Saturday, 6 October 2018

Going to war with reality

It is now generally understood that no deal cannot stay no deal. The day after a disorderly exit begins a long and costly road to building a new normal which absolutely will require formal relations with the EU. Being that we will have considerably soured relations and be in the greatest need, we can expect that any sequence of agreements is going to be entirely on EU terms where we will be forced to submit to EU demands on everything.

As it now stands most people are now aware that a WTO Brexit would be an unmitigated disaster. We have gone from virtually no debate to saturation warnings. I think now even the Brexit ultras know they have lost that particular argument which is why they have shifted their rhetoric to support a Canada+++ deal.

What is not yet fully understood is that a Canada deal is just an FTA and there is a gulf between the EU and the Brexiters as to what the "+++" will actually entail. The EU is not about to roll over and grant the UK exemptions to their system of rules. More likely the "+++" will be a series of bitter pills that the Brexiters are not going to like.

But then assuming we do secure a withdrawal agreement and a Canada style FTA, as much as do deal cannot stay no deal, Canda cannot remain Canada. Should we exit to a base FTA, even maximising the concessions the EU is likely to make, the UK would still be frozen out of a number of key markets and subject to standard third country controls which is likely to seriously impact British exports. There is still a cliff edge even with a Canada deal.

What has plagued the Brexit debate on all sides from the beginning is the assumption that whatever deal we get is the end of the matter and then the UK is free to do as it pleases. An FTA though, in the modern context, is the establishment of formal and ongoing relations which evolve over time. Not for nothing does Article 50 refer to the future relationship.

What the Tories will find once we have formally left the EU is that the relationship is wholly inadequate to the needs of the UK and we will spend the next ten years or more looking to restore market participation which will more than likely end up with the UK adopting huge tracts of EU regulation and product controls in the same way that Switzerland does now.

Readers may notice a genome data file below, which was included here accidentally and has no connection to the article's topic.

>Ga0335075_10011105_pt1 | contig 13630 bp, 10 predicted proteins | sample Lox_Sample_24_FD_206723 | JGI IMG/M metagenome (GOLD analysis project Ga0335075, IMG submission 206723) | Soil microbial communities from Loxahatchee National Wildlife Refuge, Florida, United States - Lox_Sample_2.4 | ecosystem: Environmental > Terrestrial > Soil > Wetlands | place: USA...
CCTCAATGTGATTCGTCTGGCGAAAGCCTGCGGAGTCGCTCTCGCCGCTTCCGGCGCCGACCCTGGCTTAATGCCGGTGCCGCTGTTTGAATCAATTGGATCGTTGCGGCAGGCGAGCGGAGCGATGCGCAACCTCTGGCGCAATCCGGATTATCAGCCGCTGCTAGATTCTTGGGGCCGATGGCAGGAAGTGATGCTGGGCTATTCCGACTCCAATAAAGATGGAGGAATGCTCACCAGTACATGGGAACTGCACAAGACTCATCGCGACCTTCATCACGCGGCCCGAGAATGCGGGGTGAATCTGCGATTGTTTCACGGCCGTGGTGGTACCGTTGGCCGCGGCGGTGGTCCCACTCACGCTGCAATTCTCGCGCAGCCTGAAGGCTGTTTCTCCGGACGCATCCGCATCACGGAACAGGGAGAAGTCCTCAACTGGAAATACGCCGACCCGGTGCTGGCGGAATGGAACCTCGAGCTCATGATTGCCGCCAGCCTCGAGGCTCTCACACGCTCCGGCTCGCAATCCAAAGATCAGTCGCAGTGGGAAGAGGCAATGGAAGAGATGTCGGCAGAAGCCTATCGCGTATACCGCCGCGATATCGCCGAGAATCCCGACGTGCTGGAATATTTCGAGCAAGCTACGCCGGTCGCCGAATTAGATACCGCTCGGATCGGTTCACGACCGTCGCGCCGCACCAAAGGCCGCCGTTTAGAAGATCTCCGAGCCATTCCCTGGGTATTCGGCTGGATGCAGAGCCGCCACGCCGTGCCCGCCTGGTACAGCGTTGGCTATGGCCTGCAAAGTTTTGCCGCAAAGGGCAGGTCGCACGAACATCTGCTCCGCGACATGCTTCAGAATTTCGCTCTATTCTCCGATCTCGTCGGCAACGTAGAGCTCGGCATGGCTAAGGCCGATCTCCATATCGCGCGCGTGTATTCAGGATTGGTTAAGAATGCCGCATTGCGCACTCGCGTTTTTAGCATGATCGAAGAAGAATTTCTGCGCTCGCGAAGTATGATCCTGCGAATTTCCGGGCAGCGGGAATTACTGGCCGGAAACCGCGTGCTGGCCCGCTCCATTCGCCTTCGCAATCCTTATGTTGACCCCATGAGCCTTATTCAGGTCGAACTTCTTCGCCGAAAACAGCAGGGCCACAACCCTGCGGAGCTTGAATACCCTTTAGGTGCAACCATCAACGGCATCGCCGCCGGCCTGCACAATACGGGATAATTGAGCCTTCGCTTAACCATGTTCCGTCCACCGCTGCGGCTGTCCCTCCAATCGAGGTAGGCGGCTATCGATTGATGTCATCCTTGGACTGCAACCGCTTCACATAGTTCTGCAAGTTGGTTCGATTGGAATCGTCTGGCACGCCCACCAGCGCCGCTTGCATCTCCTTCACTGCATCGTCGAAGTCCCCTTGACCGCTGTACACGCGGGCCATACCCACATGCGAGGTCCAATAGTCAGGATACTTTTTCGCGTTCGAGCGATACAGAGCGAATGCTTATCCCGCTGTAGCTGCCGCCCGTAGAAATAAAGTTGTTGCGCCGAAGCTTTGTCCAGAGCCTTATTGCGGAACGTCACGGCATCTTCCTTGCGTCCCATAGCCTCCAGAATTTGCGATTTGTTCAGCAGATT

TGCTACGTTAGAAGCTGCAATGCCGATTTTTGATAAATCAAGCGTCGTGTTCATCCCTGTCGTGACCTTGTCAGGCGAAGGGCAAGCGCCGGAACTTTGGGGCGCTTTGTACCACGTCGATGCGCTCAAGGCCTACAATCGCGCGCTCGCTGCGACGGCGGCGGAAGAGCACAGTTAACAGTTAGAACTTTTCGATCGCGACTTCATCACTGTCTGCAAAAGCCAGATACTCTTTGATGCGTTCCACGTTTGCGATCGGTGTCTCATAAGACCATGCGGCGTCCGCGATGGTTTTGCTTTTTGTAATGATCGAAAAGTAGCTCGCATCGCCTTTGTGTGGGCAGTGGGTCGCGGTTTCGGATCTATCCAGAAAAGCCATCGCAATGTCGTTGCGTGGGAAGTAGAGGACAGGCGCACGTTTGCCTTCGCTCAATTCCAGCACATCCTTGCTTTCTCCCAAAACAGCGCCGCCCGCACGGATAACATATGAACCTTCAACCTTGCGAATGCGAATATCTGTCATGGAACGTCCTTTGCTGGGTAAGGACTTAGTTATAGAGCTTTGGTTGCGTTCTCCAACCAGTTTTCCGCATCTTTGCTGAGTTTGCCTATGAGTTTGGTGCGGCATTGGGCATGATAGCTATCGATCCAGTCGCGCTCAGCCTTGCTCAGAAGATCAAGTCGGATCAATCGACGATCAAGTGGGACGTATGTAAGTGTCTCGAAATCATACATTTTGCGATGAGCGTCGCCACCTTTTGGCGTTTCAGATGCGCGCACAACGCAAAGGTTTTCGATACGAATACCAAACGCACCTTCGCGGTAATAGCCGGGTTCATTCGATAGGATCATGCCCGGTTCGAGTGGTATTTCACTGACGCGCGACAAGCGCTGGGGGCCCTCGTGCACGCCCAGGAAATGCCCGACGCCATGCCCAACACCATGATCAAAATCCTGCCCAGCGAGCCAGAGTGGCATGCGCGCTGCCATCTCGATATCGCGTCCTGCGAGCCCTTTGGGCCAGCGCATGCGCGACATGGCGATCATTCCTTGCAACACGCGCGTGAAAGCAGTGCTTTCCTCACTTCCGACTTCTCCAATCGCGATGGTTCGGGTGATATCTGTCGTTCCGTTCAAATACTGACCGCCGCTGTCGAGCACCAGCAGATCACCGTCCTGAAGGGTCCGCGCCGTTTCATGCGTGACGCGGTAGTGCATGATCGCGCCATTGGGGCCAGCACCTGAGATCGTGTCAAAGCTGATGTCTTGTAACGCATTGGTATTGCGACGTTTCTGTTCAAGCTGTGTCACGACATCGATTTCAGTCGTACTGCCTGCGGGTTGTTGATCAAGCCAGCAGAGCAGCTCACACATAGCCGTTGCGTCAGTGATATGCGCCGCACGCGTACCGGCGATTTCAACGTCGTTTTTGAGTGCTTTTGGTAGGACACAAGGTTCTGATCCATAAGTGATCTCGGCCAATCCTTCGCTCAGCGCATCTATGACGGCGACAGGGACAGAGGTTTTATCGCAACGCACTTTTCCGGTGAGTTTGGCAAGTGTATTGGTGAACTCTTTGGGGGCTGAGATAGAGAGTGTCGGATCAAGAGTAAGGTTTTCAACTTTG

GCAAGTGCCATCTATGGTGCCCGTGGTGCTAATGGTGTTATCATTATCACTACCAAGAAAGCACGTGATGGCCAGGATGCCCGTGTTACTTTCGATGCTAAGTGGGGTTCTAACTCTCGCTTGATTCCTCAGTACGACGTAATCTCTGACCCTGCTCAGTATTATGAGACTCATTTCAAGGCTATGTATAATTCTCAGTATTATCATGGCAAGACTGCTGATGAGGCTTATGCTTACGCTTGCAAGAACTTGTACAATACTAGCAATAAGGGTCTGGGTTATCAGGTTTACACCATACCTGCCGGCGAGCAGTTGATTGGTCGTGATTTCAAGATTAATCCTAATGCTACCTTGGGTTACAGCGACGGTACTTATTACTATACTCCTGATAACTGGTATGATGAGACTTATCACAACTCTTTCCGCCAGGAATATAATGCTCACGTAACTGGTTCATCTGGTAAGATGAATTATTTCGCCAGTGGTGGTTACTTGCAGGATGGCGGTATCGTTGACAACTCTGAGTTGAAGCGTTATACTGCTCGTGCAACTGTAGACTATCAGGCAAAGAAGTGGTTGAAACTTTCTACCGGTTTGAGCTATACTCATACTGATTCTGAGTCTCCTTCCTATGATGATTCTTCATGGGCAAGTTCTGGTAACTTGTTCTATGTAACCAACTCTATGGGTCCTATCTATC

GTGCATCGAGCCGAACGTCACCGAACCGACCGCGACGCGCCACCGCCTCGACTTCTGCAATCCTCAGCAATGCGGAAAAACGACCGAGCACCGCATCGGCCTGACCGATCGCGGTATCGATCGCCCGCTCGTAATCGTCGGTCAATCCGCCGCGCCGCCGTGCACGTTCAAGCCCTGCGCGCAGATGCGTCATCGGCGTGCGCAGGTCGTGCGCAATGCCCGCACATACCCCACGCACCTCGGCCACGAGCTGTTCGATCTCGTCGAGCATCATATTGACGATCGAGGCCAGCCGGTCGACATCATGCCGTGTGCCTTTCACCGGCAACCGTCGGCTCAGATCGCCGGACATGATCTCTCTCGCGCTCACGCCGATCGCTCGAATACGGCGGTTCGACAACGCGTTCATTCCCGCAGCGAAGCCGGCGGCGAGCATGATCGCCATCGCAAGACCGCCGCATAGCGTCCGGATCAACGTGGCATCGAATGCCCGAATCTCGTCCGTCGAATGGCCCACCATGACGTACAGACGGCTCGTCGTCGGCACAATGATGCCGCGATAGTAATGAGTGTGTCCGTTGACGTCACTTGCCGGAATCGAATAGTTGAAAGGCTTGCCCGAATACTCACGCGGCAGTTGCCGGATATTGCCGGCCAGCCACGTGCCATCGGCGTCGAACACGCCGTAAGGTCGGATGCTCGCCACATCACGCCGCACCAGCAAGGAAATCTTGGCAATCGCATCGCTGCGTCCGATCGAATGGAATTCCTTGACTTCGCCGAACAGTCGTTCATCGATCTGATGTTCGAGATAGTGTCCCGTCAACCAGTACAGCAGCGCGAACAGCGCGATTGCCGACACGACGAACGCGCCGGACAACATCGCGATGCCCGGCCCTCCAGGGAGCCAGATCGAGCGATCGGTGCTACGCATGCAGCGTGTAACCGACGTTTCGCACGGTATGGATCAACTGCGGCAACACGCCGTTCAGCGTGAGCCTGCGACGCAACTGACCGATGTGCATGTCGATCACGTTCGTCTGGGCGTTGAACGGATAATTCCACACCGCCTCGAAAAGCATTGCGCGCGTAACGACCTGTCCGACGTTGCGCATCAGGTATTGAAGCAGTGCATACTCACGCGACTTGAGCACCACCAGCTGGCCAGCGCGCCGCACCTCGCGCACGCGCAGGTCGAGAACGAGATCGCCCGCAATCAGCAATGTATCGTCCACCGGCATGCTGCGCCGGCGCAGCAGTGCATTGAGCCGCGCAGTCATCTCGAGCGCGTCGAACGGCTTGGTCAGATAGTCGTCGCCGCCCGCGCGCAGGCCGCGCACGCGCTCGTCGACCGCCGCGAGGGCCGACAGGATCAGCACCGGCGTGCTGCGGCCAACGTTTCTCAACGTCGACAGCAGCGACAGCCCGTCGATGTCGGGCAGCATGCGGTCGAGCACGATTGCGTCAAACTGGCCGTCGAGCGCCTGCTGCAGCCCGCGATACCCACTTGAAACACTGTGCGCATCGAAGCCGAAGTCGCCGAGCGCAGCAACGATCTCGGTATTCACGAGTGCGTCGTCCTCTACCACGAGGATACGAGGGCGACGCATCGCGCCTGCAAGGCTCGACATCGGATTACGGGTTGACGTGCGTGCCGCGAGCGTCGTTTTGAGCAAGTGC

If the media was at all on top of its game it would now be running similar warnings to "no deal" in respect of a Canada deal simply because those plusses are not going to bridge the massive gulf between an FTA and the single market. If the EU is not going to go for Chequers or anything close to it they are in effect reinforcing the distinction between an FTA and the EEA. The former is a relationship of a particular class and it won't go much above and beyond the most comprehensive FTA.

Meanwhile, if rumours are to be believed and that Mrs May is considering a customs union (having misunderstood its function), it still doesn't address the major headaches for exporters and in terms of what it does solve we are giving up an awful lot to solve very little. It really is the worst of all worlds where the longer term destination is subordination to the EU in matters of trade and technical governance. The EU then has the UK where it wants us.

This is why, strategically, it always made more sense to join Efta, not least since Switzerland is looking for a new mode of relations with the EU. The combined power of Efta with the UK could have ensured a far more equitable relationship, bringing about an outer ring of the European free trade area with the UK in a far stronger position. Moreover, had we committed to the EEA, being that it is an adaptive framework, there would be considerable opportunities to either reform it or use the mechanisms therein to block further integration.

At no point has there been any longer term strategising. Brexit is all about satisfying fleeting political obligations, some of which exist only in Theresa May's imagination. It is that shortsightedness and lack of vision that will ultimately ensure Britain pays a higher price for Brexit than it should ever have cost while squandering a major opportunity to reform the functioning of European trade.

Theresa May, though, is simply not capable of the kind of thinking. She is only working to her brief to leave the EU. She has taken the job as an interim administrator and is treating Brexit as a bureaucratic chore.

All the warnings have been disregarded by the Ultras. They believe the harder the Brexit the more liberty we will have in terms of future trade. They don't believe we will end up grovelling back to Brussels because the power of "free trade" will save us despite a mountain of evidence to the contrary.

This was always the Achilles heel of Brexit. There is a singular lack of vision and informed planning. They believe they have a vision. They can waffle about free trade, self determination and sovereignty with the best of them, but without acknowledging the limitations of sovereignty and our strategic positioning then we are acting on blind faith alone. A vision without plan is just a pipe-dream.

Consequently what could have been a win win for the EU and the UK turns into a lose-lose proposition. Brexit will harm the EU but will especially harm the UK while not actually improving out position. Having elected to take us out of the European economic ecosystem entirely, the Tories have gone to war with reality. The next ten years should be about renewal and forging a new role for Britain in the world. Instead we'll be in disaster recover mode as we limp back to Brussels begging for whatever scraps they can spare us.

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